Ranger uses stun gun on man flying drone over lava lake
Honolulu — A park ranger used a Taser on a man flying a drone over a lake of lava at Hawaii Volcanoes National Park, then arrested the man in front of several hundred people after telling him that flying an unmanned aircraft at a national park is prohibited.
Crowds have been flocking to an overlook area at the park to watch a steadily rising lava lake at the summit of Kilauea volcano.
Travis Ray Sanders brought his family to the park on Saturday evening to record the lava with his drone and didn’t realize the man yelling at him to bring it down was a ranger, he told Hawaii News Now.
“He sounded very angry, confrontational — like he wanted to fight — and I didn’t really want to stick around for it so I just told him, ‘I don’t have ID and I’m leaving,” Sanders told the Honolulu news station.
The ranger asked Sanders three times to bring the drone down, and Sanders eventually brought it down, park spokeswoman Jessica Ferracane told The Associated Press Tuesday.
“The ranger identified himself and approached the individual, who refused to identify himself,” Ferracane said.
Because Sanders fled and was near the edge of the caldera rim — where there’s a 500-foot drop — the ranger deployed a Taser, she said.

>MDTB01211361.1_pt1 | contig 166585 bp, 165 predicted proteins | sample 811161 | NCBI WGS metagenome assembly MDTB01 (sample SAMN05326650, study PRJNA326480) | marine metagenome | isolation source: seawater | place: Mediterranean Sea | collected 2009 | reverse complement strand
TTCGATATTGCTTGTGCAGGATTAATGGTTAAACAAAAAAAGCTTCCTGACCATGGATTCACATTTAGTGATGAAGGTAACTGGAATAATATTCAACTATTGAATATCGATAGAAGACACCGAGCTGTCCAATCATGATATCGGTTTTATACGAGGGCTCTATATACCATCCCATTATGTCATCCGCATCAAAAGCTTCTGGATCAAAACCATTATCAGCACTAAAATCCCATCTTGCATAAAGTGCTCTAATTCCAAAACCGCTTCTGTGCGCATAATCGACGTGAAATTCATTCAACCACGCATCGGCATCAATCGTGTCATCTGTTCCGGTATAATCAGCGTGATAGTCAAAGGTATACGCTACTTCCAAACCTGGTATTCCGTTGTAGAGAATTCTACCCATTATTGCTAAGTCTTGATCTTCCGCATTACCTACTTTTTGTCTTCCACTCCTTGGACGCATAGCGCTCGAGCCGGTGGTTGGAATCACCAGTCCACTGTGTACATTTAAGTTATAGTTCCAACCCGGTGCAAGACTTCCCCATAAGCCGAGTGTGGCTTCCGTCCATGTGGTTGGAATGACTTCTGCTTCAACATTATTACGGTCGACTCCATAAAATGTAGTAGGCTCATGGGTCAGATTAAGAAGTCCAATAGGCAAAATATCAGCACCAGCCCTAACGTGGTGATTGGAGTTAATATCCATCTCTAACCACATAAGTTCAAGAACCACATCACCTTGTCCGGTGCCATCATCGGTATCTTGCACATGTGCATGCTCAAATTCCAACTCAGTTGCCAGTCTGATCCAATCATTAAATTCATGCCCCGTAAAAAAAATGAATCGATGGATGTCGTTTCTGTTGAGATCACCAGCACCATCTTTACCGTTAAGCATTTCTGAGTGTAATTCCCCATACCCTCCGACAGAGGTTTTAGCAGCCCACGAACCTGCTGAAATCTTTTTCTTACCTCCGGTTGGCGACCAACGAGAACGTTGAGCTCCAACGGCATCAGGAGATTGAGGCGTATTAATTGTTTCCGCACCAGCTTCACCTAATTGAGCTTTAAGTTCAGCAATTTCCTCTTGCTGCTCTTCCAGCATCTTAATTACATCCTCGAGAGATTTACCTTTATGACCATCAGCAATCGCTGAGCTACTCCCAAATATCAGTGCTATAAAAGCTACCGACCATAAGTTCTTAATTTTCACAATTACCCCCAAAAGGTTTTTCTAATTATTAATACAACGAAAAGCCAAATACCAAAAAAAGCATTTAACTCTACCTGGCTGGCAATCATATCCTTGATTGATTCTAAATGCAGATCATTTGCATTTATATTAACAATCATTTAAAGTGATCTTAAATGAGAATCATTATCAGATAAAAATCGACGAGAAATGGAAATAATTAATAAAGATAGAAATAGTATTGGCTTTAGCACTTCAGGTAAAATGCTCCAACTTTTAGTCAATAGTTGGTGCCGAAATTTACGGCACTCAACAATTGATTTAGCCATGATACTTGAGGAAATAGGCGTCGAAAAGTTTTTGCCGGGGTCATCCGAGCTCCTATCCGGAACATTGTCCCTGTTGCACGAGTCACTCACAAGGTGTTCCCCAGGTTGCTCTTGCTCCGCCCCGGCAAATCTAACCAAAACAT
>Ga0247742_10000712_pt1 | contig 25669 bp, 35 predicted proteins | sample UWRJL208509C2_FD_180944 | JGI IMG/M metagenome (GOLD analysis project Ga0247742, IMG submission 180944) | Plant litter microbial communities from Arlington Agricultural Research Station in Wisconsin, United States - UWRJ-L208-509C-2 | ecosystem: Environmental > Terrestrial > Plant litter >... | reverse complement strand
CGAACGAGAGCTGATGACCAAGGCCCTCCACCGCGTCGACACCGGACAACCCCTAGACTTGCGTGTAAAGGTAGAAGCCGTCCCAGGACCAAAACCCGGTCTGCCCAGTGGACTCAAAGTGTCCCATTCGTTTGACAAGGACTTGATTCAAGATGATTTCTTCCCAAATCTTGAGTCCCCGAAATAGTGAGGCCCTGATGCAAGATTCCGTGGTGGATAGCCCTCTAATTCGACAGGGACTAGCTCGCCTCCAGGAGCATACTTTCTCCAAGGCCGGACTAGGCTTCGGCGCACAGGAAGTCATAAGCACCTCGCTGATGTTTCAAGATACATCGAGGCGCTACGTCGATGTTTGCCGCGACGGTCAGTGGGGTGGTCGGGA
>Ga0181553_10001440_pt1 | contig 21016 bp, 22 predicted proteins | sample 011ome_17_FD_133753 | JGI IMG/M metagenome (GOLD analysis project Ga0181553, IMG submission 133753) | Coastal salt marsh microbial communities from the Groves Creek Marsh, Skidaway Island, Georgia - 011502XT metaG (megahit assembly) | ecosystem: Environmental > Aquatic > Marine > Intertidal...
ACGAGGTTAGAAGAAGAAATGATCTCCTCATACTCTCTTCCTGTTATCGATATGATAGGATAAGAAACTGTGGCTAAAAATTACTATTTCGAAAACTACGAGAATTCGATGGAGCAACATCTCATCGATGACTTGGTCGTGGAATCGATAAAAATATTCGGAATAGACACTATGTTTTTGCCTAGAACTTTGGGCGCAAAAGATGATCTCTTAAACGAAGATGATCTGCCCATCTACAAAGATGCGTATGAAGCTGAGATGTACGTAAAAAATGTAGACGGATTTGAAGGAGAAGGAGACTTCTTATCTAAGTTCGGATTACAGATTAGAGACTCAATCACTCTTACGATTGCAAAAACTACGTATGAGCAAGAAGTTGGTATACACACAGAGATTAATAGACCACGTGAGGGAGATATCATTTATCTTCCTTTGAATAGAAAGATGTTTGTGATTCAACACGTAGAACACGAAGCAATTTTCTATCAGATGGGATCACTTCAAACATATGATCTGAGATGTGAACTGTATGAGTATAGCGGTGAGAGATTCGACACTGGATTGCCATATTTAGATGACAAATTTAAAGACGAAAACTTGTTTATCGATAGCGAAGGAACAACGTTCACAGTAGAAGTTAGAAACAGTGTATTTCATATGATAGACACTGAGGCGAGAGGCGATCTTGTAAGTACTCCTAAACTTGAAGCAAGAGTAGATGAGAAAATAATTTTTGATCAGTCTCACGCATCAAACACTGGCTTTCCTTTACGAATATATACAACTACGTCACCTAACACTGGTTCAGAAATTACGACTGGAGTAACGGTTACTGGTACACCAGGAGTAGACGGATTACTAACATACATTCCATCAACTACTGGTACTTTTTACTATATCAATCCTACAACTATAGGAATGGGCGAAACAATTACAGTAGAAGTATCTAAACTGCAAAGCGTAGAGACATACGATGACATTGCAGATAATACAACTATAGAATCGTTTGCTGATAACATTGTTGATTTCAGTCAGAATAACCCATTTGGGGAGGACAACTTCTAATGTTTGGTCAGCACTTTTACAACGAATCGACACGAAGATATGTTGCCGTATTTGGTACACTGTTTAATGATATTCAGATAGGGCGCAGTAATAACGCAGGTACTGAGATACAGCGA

Another visitor to the park, Randy Horne, was setting up his camera and tripod at the overlook when he heard a commotion. He heard someone yell stop and when he turned around, he saw the ranger pull out a stun gun. He saw the weapon’s “sparkly, glowing blue” wires attached to a man on the ground.
“I really didn’t see there was any severe threat going on,” Horne, of Honokaa, Hawaii, told the AP. “In my opinion, I thought it was a severe overreaction.”
Horne watched as Sanders was handcuffed, checked by paramedics and then put into a police car.
Sanders, 35, of Pahoa, Hawaii, was arrested and cited with interfering with agency functions and operating an aircraft on undesignated land. He was taken to a Hawaii County police cellblock where he spent the night and was released in the morning on $500 bond, Ferracane said. He has a July 22 court date.
“He was described as being very unpredictable, belligerent,” Ferracane said of Sanders. “The ranger felt he needed to be stopped for the safety of himself and others.”